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Shanghai Warms Up To A New Cuisine: Chinese Food, American-Style

Shanghai Warms Up To A New Cuisine: Chinese Food, American-Style | Geography Education | Scoop.it
At a new restaurant, expats find a taste of home and locals try foreign treats like fortune cookies.


Imagine living in China and missing Chinese food. It happens. American expatriates who grew up with popular takeout dishes like General Tso's chicken can't find it in China because it essentially doesn't exist here. Much of the Chinese food we grew up with isn't really Chinese. It's an American version of Chinese food. Chinese immigrants created it over time, adapting recipes with U.S. ingredients to appeal to American palates.  Now, Americans living in Shanghai can get a fix of their beloved Chinatown cuisine at a new restaurant.

Seth Dixon's insight:

The is just one more delicious example of how globalization impacts cultural products.  Globalization flows in many unexpected directions.  For more, see this TED talk on the search for the origins of General Tso's chicken.    


Tags: foodglobalization, culture, China, East Asia, podcast.

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Amanda Morgan's comment, September 13, 2014 4:59 PM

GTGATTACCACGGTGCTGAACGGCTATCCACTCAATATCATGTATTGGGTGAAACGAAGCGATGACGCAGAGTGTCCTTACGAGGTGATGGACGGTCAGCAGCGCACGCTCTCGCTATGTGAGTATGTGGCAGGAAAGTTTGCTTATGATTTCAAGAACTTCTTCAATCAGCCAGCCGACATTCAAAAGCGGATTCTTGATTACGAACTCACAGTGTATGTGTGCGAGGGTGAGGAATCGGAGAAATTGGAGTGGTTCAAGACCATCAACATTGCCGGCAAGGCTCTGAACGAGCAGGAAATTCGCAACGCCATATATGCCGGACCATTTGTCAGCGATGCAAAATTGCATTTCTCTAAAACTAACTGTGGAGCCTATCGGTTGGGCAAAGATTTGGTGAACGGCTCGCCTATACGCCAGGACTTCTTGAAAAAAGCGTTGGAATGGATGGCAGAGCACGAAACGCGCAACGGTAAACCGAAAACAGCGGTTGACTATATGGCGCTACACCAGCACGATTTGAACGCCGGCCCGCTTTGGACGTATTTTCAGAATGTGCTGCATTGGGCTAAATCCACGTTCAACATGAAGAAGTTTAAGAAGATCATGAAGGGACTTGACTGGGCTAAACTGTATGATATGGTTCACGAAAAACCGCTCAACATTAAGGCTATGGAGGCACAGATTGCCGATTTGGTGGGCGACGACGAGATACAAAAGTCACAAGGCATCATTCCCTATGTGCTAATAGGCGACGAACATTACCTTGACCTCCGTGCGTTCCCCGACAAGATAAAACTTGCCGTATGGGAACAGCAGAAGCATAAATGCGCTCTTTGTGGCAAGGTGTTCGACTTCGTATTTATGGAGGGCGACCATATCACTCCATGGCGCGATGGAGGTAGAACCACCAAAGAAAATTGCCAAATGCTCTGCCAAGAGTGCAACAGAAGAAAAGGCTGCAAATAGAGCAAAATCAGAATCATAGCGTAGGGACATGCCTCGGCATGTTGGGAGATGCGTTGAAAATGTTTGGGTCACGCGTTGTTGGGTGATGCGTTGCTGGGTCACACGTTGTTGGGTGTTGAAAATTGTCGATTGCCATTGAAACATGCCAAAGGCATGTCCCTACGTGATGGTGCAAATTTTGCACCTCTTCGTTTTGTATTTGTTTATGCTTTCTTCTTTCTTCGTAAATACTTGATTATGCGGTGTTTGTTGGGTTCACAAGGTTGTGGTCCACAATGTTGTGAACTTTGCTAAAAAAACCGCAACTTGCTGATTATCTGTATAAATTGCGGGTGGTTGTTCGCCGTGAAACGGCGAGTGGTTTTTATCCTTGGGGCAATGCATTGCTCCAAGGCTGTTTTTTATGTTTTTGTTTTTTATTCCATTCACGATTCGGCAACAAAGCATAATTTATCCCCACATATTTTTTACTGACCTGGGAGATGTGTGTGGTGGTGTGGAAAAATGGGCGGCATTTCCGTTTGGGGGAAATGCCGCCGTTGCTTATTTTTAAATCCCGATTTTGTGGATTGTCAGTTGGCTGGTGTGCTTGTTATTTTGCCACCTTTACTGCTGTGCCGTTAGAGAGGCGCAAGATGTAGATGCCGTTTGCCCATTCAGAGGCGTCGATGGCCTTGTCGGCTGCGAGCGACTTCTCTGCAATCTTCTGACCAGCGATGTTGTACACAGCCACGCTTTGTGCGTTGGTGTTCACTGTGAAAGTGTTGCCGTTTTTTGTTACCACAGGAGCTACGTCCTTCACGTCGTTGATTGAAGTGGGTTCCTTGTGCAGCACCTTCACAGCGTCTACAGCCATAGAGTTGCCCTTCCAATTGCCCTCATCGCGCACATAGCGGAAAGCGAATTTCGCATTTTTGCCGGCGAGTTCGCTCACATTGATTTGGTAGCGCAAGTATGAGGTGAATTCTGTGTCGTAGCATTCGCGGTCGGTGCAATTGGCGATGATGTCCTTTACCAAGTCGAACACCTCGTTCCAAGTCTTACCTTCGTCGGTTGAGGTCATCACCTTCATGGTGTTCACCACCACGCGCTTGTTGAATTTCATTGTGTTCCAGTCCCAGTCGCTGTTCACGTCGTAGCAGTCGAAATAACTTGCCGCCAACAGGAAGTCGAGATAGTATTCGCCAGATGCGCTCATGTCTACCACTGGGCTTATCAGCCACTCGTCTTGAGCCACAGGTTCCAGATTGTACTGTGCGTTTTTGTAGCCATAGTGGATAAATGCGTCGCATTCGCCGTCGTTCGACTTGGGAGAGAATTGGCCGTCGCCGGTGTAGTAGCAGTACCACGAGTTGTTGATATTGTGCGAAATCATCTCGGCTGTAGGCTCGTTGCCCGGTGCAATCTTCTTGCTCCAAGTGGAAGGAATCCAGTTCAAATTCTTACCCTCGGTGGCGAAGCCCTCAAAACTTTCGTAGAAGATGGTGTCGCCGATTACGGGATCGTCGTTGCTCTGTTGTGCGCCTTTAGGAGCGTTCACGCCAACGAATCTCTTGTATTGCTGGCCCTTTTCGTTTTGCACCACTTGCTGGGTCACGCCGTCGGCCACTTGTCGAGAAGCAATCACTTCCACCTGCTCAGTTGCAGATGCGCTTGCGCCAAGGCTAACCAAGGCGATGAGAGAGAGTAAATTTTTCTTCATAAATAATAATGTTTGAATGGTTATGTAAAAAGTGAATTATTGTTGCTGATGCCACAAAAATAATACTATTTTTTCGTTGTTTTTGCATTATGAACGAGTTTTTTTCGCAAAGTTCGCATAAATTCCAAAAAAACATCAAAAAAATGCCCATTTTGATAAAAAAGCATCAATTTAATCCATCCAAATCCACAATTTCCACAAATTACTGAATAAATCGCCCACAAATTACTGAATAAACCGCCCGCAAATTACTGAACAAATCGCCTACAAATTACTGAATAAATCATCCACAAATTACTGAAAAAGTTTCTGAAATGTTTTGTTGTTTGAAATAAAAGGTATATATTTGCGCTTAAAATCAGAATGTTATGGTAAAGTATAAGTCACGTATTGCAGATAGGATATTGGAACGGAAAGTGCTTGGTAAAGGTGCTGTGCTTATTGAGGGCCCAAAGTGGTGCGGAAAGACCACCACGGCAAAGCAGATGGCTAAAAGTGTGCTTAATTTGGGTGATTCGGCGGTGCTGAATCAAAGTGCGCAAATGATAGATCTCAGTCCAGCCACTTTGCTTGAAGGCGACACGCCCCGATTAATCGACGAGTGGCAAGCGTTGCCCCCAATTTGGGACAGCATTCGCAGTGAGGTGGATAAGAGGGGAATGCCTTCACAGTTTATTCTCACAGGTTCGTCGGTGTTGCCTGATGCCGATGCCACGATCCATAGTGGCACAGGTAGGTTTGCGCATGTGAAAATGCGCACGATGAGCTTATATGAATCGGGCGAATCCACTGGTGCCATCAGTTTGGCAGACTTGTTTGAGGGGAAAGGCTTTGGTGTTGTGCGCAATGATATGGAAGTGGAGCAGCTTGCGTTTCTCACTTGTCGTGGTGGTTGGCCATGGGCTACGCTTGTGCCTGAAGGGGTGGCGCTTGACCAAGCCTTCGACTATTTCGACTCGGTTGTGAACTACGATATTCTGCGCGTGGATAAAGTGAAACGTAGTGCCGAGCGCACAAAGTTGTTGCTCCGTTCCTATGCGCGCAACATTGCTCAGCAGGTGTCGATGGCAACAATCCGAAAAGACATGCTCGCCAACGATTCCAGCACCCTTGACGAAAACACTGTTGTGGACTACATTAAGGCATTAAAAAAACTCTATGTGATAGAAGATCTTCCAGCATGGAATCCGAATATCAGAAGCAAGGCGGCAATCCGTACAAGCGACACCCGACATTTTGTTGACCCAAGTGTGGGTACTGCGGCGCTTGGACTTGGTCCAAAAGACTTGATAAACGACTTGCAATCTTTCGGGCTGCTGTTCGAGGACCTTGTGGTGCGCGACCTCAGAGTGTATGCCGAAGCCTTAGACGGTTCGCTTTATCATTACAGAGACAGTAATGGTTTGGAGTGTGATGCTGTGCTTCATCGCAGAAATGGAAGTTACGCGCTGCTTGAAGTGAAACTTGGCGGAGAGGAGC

This story is awesome! the differences between Chinese and Chinese American food show how globalization and immigration fuses cultures together. The owners of Fortune Cookie are able to share the American Chinese food only because of globalization. If they could not receive American products and brands such as skippy peanut butter and heinz ketchup, the restaurant simply would not function for its purpose.
Amanda Morgan's curator insight, September 18, 2014 10:53 AM

This story is awesome! the differences between Chinese and Chinese American food show how globalization and immigration fuses cultures together. The owners of Fortune Cookie are able to share the American Chinese food only because of globalization. If they could not receive American products and brands such as skippy peanut butter and heinz ketchup, the restaurant simply would not function for its purpose.

Kaitlin Young's curator insight, November 20, 2014 8:53 AM
Most people in the United States do not question cultural authenticity in regards to ethnic food. It is safe to say that most ethnic foods in the US could be considered fusion. What is incredibly interesting, is that globalization has allowed for different cultural communities to thrive in foreign countries. The substantial American population in Shanghai has allowed for the blossoming of a new American-Chinese restaurant. It would not be surprising if this theme of American fusion restaurants spreads to other places with high ex-pat populations.
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Curated by Seth Dixon